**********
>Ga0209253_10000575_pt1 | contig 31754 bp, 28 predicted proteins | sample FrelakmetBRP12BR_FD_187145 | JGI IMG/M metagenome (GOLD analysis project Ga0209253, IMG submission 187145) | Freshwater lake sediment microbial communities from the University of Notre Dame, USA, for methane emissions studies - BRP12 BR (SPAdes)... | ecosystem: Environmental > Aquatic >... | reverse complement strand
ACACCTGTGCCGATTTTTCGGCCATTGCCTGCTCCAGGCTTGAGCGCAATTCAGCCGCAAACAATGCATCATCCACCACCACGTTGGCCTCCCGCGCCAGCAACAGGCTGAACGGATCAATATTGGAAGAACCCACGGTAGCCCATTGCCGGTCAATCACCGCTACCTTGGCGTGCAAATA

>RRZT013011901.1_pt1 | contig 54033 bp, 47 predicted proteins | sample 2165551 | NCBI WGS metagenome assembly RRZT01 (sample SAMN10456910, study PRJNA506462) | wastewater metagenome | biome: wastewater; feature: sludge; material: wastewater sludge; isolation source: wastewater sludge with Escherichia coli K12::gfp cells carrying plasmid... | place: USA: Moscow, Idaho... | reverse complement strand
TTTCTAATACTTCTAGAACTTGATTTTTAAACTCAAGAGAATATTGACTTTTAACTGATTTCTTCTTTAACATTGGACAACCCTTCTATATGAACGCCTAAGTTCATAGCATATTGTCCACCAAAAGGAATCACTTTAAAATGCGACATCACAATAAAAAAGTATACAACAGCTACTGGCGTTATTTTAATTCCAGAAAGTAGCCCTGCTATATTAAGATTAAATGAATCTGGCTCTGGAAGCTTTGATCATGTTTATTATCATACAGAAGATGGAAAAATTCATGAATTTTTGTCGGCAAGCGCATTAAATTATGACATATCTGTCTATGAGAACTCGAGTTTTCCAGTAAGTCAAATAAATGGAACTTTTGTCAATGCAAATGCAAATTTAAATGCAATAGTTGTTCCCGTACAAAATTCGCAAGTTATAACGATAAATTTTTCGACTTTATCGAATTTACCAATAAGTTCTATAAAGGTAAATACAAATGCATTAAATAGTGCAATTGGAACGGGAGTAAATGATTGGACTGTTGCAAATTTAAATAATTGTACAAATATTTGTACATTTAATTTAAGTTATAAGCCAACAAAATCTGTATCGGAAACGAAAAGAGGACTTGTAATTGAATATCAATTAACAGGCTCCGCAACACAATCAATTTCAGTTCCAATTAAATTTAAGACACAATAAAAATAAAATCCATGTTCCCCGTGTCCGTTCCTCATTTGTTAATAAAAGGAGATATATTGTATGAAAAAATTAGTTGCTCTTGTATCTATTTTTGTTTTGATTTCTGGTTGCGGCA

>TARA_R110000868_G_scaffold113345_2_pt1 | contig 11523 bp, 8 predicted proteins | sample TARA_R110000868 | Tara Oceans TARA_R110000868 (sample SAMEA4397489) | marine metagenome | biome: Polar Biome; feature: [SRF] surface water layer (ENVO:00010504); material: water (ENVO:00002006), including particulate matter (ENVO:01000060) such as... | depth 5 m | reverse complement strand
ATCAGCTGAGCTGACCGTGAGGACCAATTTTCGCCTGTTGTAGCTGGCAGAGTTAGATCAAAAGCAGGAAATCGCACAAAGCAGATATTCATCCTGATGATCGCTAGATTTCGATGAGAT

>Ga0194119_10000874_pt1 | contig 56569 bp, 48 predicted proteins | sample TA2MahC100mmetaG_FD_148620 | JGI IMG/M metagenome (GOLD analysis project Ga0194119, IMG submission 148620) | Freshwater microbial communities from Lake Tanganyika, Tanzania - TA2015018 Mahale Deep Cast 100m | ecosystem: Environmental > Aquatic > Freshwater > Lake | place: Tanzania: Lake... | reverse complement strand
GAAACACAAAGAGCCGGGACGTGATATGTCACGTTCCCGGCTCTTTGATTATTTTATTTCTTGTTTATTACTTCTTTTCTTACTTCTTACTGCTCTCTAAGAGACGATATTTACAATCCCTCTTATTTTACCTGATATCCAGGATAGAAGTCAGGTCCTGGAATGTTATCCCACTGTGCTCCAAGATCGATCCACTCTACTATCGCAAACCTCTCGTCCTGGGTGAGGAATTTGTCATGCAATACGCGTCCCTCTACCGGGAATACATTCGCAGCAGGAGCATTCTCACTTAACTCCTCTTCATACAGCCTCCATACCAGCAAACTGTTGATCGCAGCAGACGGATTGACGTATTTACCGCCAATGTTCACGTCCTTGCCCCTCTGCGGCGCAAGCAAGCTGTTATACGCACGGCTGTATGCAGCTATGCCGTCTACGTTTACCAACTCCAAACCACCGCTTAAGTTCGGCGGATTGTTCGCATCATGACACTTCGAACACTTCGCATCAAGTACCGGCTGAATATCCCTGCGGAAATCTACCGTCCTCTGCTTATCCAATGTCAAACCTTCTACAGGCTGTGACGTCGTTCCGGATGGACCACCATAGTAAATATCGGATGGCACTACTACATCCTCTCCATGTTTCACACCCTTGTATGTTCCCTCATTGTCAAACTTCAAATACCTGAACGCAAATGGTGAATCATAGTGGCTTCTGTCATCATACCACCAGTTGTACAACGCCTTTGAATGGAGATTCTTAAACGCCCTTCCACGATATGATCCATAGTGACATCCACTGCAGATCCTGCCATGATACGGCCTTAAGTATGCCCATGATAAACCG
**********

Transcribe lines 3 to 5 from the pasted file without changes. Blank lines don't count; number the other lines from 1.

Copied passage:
>RRZT013011901.1_pt1 | contig 54033 bp, 47 predicted proteins | sample 2165551 | NCBI WGS metagenome assembly RRZT01 (sample SAMN10456910, study PRJNA506462) | wastewater metagenome | biome: wastewater; feature: sludge; material: wastewater sludge; isolation source: wastewater sludge with Escherichia coli K12::gfp cells carrying plasmid... | place: USA: Moscow, Idaho... | reverse complement strand
TTTCTAATACTTCTAGAACTTGATTTTTAAACTCAAGAGAATATTGACTTTTAACTGATTTCTTCTTTAACATTGGACAACCCTTCTATATGAACGCCTAAGTTCATAGCATATTGTCCACCAAAAGGAATCACTTTAAAATGCGACATCACAATAAAAAAGTATACAACAGCTACTGGCGTTATTTTAATTCCAGAAAGTAGCCCTGCTATATTAAGATTAAATGAATCTGGCTCTGGAAGCTTTGATCATGTTTATTATCATACAGAAGATGGAAAAATTCATGAATTTTTGTCGGCAAGCGCATTAAATTATGACATATCTGTCTATGAGAACTCGAGTTTTCCAGTAAGTCAAATAAATGGAACTTTTGTCAATGCAAATGCAAATTTAAATGCAATAGTTGTTCCCGTACAAAATTCGCAAGTTATAACGATAAATTTTTCGACTTTATCGAATTTACCAATAAGTTCTATAAAGGTAAATACAAATGCATTAAATAGTGCAATTGGAACGGGAGTAAATGATTGGACTGTTGCAAATTTAAATAATTGTACAAATATTTGTACATTTAATTTAAGTTATAAGCCAACAAAATCTGTATCGGAAACGAAAAGAGGACTTGTAATTGAATATCAATTAACAGGCTCCGCAACACAATCAATTTCAGTTCCAATTAAATTTAAGACACAATAAAAATAAAATCCATGTTCCCCGTGTCCGTTCCTCATTTGTTAATAAAAGGAGATATATTGTATGAAAAAATTAGTTGCTCTTGTATCTATTTTTGTTTTGATTTCTGGTTGCGGCA

>TARA_R110000868_G_scaffold113345_2_pt1 | contig 11523 bp, 8 predicted proteins | sample TARA_R110000868 | Tara Oceans TARA_R110000868 (sample SAMEA4397489) | marine metagenome | biome: Polar Biome; feature: [SRF] surface water layer (ENVO:00010504); material: water (ENVO:00002006), including particulate matter (ENVO:01000060) such as... | depth 5 m | reverse complement strand